Second, NABM decided the alternating events would move around the country. During convention-only years, the industry would head to resort locations for educational programs and “special presentations on supplies.” It just so happened that the first convention-only event, in Las Vegas in 1972, was a particularly big draw as the industry was in the midst of dealing with new federal flammability regulations.
(With all this talk of events, now is a good time to note that the next ISPA EXPO will be March 9-12, 2016, in Orlando, Florida. Mark your calendars!)
Read all seven parts of this month’s special ISPA 1966-1990 centennial section:
Part I – Main feature: ‘The challenge of change’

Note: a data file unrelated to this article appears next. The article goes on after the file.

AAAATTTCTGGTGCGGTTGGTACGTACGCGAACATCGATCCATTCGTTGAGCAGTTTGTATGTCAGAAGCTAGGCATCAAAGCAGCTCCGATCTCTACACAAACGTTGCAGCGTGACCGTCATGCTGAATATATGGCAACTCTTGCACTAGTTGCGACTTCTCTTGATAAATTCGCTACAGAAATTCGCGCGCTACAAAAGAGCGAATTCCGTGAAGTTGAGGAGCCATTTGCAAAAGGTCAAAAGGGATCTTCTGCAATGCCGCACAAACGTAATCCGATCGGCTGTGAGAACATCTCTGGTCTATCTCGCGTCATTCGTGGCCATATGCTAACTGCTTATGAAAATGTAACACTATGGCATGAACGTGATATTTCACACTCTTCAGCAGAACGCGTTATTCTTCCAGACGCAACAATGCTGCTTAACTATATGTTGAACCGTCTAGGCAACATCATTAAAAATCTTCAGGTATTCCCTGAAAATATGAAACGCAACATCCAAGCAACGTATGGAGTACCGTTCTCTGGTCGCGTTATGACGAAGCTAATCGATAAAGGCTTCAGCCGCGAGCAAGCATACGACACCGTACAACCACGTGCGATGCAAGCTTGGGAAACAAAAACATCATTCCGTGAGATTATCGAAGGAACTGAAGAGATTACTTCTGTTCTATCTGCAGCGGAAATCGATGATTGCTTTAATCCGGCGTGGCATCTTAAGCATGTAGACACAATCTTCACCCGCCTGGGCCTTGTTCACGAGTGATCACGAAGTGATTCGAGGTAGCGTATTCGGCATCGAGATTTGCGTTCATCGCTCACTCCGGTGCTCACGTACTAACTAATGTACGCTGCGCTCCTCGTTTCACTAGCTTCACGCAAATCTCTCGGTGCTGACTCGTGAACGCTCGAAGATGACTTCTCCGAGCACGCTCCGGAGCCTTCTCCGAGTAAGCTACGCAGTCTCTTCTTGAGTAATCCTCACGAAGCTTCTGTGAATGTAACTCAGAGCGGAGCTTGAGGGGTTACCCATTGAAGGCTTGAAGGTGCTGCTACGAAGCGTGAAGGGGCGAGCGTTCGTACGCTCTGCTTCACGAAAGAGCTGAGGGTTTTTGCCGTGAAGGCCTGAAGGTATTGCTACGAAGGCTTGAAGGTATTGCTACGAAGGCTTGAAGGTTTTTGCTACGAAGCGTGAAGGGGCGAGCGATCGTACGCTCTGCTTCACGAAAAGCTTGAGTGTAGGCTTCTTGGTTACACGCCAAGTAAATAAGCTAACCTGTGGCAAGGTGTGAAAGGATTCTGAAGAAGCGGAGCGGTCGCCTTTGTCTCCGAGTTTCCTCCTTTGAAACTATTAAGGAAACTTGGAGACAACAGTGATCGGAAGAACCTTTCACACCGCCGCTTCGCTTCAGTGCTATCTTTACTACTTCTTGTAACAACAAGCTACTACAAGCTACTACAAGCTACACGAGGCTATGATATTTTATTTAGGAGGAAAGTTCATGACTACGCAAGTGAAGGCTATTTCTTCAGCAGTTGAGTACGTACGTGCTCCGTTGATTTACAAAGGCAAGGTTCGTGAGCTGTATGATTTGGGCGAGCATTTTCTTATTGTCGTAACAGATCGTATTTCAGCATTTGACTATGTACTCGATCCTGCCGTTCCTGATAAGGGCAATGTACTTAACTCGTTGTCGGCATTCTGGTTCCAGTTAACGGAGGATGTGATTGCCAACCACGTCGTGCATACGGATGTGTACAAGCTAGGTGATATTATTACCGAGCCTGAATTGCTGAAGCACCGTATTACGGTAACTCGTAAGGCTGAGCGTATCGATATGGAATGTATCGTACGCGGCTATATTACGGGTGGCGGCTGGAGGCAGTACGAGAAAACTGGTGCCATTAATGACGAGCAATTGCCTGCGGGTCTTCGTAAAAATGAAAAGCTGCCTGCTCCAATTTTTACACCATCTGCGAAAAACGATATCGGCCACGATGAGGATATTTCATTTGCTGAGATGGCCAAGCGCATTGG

Part II – New directions for mattress industry public relations
Part III – Uniform Monday Holiday Act brings sales, promotional opportunities
Part IV – The industry enters the computer age
Part V – The Sealy wars erupt: Sealy Inc., Ohio-Sealy duke it out
Part VI – Out with the old: Industry works to keep used mattresses out of circulation
Part VII – Product trends of the time: Waterbeds make waves
View this special section as it appears in the print magazine: BedTimes’ August digital edition.
Read previous chapters in the 100-year history of ISPA:
1915-1940: An industry comes together
1941-1965: A time of war, a time for peace